Vincent amplified his Kiss role for the group’s first makeup-free effort, 1983’s Lick It Up. He co-wrote eight of the comeback album’s ten songs and erupted forth as a guitar virtuoso in his own right—The Wizard proved to be a wizard, indeed.

    In fact, so mighty did Vinnie’s guitar magic prove to be that he parted with Kiss rather promptly, forming the Vinnie Vincent Invasion in 1984. For the Wizard’s transformative powers on Lick It Up, however, Vinnie Vincent will always rule as a crucial member of Kiss, successfully leading their charge out of their original phase into their bald-face success throughout the late ’80s and into the ’90s.

  6. John Frusciante

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    “Give It Away” – Red Hot Chili Peppers (1991)

    Band: Red Hot Chili Peppers Replaced: Hillel Slovak Tenure: 1988-92, 1999-2007

    Multitalented, Israeli-born musical adventurer Hillel Slovak was not only the founding guitarist of the Red Hot Chili Peppers, he taught Flea how to play bass. Slovak also invited teen pal Anthony Kiedis to take up vocals, and the core that ultimately exploded into Chili Pepperdom took hold.

    Hillel played guitars on the two initial RHCP albums to elevate the group from underground stars to alt-rock contenders, Freaky Styley (1985) and The Uplift Mofo Party Plan (1987). Then, as happens too terribly often, just as the Peppers were set to truly explode, Slovak died in 1988 of a heroin overdose. He was 26. Another heartbreaker.

    Among those immediately crushed by Slovak’s passing was John Frusciante, a teenage guitar monster himself who loved the Peppers and, in particular, idolized Hillel. Mutual friend and ex-Dead Kennedys drummer D. H. Peligro, who had joined RHCP full-time, hooked Frusciante up with Flea and Kiedis. The fit was magical and immediate. Sadly, Peligro’s own drug issues prompted the group to fire him. The upside is that drummer Chad Smith came on board.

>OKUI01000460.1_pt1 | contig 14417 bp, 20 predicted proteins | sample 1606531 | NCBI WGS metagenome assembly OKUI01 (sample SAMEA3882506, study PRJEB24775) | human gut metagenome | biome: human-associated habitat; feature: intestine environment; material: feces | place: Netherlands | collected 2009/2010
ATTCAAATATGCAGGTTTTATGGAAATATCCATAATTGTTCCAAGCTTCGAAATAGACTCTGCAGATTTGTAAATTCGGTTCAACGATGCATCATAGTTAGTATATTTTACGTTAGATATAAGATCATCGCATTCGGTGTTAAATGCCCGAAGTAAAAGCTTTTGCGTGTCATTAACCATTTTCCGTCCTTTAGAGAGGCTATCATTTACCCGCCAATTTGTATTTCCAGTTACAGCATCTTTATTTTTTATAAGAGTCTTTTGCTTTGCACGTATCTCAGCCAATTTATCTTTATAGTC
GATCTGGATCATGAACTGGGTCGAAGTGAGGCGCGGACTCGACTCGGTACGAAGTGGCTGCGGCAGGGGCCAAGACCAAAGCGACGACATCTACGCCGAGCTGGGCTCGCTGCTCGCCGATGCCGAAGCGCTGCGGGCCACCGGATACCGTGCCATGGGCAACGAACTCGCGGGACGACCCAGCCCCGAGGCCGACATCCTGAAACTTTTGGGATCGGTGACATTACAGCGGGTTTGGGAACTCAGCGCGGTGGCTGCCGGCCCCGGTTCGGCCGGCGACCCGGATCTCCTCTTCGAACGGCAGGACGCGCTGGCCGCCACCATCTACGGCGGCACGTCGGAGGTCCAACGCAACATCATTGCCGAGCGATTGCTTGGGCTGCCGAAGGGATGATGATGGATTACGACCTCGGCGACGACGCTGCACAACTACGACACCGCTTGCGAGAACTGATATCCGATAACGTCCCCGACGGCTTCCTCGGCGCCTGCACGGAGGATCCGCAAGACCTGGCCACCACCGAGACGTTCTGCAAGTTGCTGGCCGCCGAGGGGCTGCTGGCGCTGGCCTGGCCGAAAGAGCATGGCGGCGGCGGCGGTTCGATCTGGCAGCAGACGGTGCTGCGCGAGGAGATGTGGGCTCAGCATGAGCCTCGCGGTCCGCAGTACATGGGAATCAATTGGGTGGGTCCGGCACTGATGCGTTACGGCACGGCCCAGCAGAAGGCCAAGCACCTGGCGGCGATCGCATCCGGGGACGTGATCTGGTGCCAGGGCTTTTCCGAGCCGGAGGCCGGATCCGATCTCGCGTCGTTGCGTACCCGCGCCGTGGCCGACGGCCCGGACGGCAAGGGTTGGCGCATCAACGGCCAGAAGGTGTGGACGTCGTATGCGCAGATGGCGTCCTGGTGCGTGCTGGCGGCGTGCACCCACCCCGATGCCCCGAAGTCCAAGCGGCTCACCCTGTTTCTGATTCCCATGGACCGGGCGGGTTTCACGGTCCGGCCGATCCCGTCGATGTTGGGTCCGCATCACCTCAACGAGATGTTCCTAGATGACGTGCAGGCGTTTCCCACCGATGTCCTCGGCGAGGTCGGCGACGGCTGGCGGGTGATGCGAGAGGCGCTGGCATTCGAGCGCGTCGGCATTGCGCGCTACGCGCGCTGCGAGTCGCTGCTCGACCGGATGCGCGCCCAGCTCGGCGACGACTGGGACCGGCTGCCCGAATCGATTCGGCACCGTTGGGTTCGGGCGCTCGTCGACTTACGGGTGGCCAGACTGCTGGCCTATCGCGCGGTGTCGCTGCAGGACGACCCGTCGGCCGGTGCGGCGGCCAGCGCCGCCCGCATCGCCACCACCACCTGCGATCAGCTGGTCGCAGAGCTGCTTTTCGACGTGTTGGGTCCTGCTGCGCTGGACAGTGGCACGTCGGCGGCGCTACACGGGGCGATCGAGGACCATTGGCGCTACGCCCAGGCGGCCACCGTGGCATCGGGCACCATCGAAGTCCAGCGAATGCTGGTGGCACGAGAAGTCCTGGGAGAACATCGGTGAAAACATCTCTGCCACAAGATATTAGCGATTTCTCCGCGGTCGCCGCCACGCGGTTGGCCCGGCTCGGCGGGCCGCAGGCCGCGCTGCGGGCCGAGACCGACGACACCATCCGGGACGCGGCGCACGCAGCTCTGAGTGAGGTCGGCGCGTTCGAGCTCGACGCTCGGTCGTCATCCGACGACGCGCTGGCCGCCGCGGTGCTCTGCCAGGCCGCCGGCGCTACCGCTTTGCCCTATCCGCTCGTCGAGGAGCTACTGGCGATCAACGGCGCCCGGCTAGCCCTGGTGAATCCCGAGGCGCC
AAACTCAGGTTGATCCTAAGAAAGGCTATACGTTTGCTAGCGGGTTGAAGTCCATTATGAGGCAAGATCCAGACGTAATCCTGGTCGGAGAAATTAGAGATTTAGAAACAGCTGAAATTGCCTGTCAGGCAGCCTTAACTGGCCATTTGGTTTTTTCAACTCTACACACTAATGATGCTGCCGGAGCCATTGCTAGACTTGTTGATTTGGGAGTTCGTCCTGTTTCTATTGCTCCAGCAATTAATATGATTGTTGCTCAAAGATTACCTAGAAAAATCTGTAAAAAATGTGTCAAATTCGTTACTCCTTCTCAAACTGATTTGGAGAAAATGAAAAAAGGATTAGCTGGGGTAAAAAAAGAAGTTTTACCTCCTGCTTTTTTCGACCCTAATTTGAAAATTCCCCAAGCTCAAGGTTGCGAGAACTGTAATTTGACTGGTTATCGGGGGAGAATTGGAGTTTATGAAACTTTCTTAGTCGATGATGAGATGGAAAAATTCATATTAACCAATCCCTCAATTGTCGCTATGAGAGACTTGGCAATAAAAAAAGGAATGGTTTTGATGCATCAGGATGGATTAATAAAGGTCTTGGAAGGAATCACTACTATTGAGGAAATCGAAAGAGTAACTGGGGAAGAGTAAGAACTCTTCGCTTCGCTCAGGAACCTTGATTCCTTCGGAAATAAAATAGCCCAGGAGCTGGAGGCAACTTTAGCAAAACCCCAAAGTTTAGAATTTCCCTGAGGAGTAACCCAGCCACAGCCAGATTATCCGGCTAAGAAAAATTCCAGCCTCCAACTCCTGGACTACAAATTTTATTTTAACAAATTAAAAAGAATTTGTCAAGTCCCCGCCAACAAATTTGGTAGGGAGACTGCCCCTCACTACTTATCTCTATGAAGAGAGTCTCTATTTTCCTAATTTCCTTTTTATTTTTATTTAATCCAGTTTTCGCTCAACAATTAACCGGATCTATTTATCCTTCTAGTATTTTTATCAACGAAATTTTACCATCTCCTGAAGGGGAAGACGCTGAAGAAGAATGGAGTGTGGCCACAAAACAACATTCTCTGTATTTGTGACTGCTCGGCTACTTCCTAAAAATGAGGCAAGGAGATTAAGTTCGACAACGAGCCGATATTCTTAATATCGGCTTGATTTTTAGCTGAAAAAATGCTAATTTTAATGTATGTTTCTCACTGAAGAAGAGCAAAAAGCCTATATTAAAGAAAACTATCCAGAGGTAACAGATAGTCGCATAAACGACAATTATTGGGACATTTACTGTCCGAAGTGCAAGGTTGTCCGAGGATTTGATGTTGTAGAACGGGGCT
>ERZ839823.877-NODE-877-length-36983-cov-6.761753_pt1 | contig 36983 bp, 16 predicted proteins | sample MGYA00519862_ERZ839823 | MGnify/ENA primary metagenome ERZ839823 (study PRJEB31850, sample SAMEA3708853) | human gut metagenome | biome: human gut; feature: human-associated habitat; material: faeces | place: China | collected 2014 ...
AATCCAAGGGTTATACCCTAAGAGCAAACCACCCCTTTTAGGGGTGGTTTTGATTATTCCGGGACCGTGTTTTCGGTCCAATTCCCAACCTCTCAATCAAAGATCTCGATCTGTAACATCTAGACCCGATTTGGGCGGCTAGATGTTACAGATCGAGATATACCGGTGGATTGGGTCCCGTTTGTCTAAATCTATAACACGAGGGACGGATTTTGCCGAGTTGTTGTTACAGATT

As a result, by 1989, the most powerful incarnation of the Red Hot Chili Peppers to date hit the studio to record Mother’s Milk and then hit the road to increasing prominence. In 1991, the Kiedis-Flea-Frusciante-Smith lineup hit it huge via Blood Sugar Sex Magik and took their place in the canon of rock’s all-time biggest and best-loved groups. Frusciante’s guitar playing is much of what drove the band to those lofty heights.

    In the decades since, John has been in and out of the Peppers. Notably, his 1999 return for Californication righted the group after a shaky period wherein Dave Navarro handled guitar duties. Although he’s now been an ex-Pepper for eight years, John Frusciante will always reign as the band’s definitive funkified volcano god guitar maestro.

  7. Zakk Wylde

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    “Miracle Man” – Ozzy Osbourne (1988)

    Band: Ozzy Osbourne Replaced: Randy Rhoades Tenure: 1987-95, 2001-2007, 2012

    Zakk Wylde did not immediately replace Randy Rhoads as the lead guitarist in Ozzy Osbourne’s band. The fact is that Rhoads’ work with Ozzy on Blizzard of Ozz (1980) and Diary of a Madman (1981), horrendously compounded by his death-by-airplane-misadventure in 1982, cast a long, dark, and impenetrable shadow over his immediate follow-ups Brad Gillis and Jake E. Lee. The ability and imagination was more than present in those players, but they somehow didn’t quite connect with Ozzy in that same (black) magical fashion.

    Enter, then, New Jersey hell-raiser and fret-wrecker Zakk Wylde who stormed in on “The Grail,” his bullseye-painted Les Paul custom axe to reinvigorate Ozzy Osbourne on his 1988 album No Rest for the Wicked and create one of ’90s metal’s defining take-no-prisoner singer-guitarist combos.

    Making use of Ozzy’s laid-back attitude toward his band members coming and going, in 1999 Wylde formed his own metal powerhouse, Black Label Society, and has become a superstar in his own right. In the years since, Zakk has rejoined Ozzy for albums and tours, and the duo seems happily fated to remain intertwined for the rest of their dizzyingly loud days.

  8. Jeff Beck